I am writing an update to my 2014 post, “Hotel de Paris, a gem hidden in plain sight.” As readers will know, I visited Georgetown recently, and of course, I popped into the museum. I can’t visit the town without stopping. After all, Hotel de Paris is my favorite museum, and here’s why.
Ninety percent of the artifacts in the museum date to the time when this was the original hotel, which was 1887 until October 7, 1900. It’s October 7, that Louis Depuy, hotel owner, passed away. The hotel had been his brainchild when Georgetown was a booming gold and silver town.
After his death, Hotel de Paris continued to be operated as a hotel until it was bought in 1954, by the National Society of Colonial Dames of America. The Dames still own it, and since the 1950s, it has operated as a museum.
Former houses or hotels that have become museums due to their historic significance do not usually feature much original furniture, art, or other artifacts. These items are often lost in time, and rooms are made to look how they probably looked when the building was in use as a home or hotel.
Ninety percent of everything in the Hotel de Paris was there when the hotel operated under Louis Depuy, and new artifacts are being discovered every day. For instance, recently, while going through Depuy’s books one page at a time, museum curator, Kevin Kuharic, found a grocery list hidden between the pages, written in Louis Depuy’s own handwriting. It is now on display in the hotel’s kitchen.
This added level of authenticity at the Hotel de Paris can be felt by the visitor. Having grown up a museum-lover, I think this is why I like this museum so much.
Just like most places, COVID-19 was a challenge for the museum. However, the pandemic gave Kuharic time to work on a few things he hadn’t had time for previously. One of those was making and releasing a brand new 3D tour of the hotel.
Presented by BIOscapes, it is an opportunity to tour the hotel online, with clickable points of interest in each room that have descriptive explanations that enhance a virtual visit. I can only describe it as being like a video game, where you have a first-person, front-row seat in a tour that you control.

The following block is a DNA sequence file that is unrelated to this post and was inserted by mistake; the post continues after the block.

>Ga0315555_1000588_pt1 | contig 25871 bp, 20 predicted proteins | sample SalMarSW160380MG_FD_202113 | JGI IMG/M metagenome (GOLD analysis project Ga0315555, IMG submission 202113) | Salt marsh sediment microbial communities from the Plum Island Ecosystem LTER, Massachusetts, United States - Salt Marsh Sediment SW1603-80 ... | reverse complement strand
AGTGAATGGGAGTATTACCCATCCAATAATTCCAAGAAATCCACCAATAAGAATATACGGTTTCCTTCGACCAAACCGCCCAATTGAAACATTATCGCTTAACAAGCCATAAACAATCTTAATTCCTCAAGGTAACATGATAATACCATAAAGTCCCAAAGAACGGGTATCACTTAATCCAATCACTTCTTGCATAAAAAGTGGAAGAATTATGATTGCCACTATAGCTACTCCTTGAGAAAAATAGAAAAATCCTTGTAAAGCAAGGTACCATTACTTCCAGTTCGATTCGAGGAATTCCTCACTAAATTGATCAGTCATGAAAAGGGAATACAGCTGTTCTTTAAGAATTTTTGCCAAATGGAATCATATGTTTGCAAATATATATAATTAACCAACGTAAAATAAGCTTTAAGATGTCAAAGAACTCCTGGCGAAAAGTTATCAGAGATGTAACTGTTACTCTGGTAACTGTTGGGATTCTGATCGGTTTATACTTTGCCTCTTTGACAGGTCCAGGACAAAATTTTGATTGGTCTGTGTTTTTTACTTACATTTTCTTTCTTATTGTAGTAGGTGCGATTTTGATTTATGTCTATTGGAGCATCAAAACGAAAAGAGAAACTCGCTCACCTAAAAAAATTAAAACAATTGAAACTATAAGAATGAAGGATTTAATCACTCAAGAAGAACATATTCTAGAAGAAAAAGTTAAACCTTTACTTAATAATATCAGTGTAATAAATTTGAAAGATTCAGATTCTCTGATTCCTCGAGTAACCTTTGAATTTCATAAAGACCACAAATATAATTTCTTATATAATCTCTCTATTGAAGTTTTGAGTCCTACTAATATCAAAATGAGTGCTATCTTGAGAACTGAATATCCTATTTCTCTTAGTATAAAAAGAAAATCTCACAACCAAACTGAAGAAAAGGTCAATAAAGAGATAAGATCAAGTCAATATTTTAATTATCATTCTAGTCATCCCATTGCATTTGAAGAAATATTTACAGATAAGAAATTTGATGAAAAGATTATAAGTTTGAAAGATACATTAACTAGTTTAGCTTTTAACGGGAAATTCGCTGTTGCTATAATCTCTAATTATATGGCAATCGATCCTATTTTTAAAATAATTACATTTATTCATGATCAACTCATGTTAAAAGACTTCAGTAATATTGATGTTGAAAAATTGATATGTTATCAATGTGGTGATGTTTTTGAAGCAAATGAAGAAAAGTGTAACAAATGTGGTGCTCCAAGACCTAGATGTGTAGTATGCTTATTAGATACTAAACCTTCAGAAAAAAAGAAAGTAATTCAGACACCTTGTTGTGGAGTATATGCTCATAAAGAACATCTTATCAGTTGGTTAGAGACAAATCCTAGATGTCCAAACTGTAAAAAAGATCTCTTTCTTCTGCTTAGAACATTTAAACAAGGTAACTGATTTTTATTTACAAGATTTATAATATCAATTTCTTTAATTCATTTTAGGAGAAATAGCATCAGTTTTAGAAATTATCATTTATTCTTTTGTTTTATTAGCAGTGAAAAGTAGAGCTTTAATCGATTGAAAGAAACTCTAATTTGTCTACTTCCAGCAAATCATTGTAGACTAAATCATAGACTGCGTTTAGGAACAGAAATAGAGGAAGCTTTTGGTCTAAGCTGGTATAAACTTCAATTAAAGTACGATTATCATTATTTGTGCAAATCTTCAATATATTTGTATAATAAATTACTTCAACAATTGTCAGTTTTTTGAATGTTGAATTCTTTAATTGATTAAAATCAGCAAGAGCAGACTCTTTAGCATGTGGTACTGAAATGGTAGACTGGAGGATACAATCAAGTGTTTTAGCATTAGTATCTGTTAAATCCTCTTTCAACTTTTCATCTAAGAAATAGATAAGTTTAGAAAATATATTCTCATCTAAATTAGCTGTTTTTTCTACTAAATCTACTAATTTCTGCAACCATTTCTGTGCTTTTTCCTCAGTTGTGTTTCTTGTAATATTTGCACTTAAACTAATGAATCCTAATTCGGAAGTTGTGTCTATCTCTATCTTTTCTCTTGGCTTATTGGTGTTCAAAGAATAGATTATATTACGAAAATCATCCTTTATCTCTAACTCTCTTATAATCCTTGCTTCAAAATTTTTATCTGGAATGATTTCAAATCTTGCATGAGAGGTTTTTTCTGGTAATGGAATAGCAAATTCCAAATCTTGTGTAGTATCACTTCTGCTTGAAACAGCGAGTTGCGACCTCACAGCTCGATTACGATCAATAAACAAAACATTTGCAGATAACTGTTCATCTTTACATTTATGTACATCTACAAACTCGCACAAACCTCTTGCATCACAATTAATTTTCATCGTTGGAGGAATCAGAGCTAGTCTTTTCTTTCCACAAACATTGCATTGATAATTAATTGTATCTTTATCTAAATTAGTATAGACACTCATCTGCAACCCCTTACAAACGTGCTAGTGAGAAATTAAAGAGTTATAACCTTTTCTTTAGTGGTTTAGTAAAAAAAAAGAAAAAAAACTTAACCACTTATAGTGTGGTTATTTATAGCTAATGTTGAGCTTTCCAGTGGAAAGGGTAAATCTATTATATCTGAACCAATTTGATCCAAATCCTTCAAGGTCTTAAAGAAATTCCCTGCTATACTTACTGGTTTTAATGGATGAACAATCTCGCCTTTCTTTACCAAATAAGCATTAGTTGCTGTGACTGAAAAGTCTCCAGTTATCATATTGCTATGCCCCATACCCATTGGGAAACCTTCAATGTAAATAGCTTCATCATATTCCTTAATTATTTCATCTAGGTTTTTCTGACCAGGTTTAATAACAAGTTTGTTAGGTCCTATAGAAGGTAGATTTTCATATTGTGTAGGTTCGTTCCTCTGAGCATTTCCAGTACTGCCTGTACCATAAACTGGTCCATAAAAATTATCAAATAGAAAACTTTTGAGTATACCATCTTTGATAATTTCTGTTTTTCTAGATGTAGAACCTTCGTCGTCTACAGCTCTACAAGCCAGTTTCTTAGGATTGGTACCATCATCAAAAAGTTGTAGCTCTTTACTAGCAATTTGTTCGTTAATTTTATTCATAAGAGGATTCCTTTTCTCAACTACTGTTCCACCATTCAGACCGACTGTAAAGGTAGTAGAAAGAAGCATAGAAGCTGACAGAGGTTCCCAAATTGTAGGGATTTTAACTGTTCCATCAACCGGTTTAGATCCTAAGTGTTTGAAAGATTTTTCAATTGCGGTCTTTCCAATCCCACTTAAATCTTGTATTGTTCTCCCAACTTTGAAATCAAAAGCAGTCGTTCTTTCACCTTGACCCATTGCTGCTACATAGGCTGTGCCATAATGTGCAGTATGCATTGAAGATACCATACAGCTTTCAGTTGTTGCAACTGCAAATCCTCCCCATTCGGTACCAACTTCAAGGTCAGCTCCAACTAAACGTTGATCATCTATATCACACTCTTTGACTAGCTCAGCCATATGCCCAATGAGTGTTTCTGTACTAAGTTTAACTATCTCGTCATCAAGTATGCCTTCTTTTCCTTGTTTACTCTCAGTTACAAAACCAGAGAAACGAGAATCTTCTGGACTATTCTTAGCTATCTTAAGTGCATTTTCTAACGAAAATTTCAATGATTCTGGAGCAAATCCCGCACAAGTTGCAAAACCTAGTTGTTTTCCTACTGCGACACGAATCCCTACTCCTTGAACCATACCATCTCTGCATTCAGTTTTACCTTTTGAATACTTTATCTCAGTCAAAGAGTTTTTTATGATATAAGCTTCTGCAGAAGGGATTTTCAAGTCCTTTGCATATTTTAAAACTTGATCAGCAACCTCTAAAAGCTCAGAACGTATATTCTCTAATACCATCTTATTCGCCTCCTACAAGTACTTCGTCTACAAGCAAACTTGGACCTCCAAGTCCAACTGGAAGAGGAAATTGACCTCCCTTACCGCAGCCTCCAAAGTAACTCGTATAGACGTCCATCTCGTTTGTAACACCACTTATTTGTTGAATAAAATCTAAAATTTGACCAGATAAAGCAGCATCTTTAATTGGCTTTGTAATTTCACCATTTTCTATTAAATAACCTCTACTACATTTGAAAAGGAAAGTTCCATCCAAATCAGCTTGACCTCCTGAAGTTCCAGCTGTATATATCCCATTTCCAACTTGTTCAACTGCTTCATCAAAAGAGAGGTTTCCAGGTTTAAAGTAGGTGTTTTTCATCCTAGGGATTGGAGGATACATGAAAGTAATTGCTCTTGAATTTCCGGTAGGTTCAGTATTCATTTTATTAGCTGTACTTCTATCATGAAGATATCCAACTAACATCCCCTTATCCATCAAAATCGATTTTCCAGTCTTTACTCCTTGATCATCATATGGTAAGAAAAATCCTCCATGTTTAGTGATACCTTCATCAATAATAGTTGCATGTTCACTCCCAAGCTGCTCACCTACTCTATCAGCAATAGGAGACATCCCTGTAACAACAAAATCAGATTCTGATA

Check it out here: Virtual 3D Tour of Hotel de Paris
However, as cool as that is, nothing can replace taking an in-person tour of Hotel de Paris. Visitors will not only experience what it was like to be a guest here, but they will see where Louis Depuy lived. He kept his living quarters in the hotel. They will also see where the longtime hotel housekeeper, Sophie Gally, lived. Upon Depuy’s death, she became the owner of the Hotel de Paris. Alas, she died just four months after Depuy leaving the hotel to relatives.
It’s a fascinating tour, perhaps partly because the hotel played such a large part in the life of Georgetown in the 1800s. It’s opulent for the time, featuring a shared bathroom for guests and a dining room that would put most of ours to shame.
Its blond brick and red exterior, with wrought iron detailing, makes it a grand landmark in downtown Georgetown. To visit the town without visiting the hotel, leaves a gap in one’s knowledge of this charming Colorado mining town.
Another way to make ensure a visit to Georgetown is complete is to take one of the local mine tours. The reality is, there would be no Hotel de Paris without the mines, and without the mines, there would be no Georgetown.
Just 45 miles west of Denver, this historic mining town is easy to access and makes a lovely day trip or an even lovelier weekend getaway.
Hotel de Paris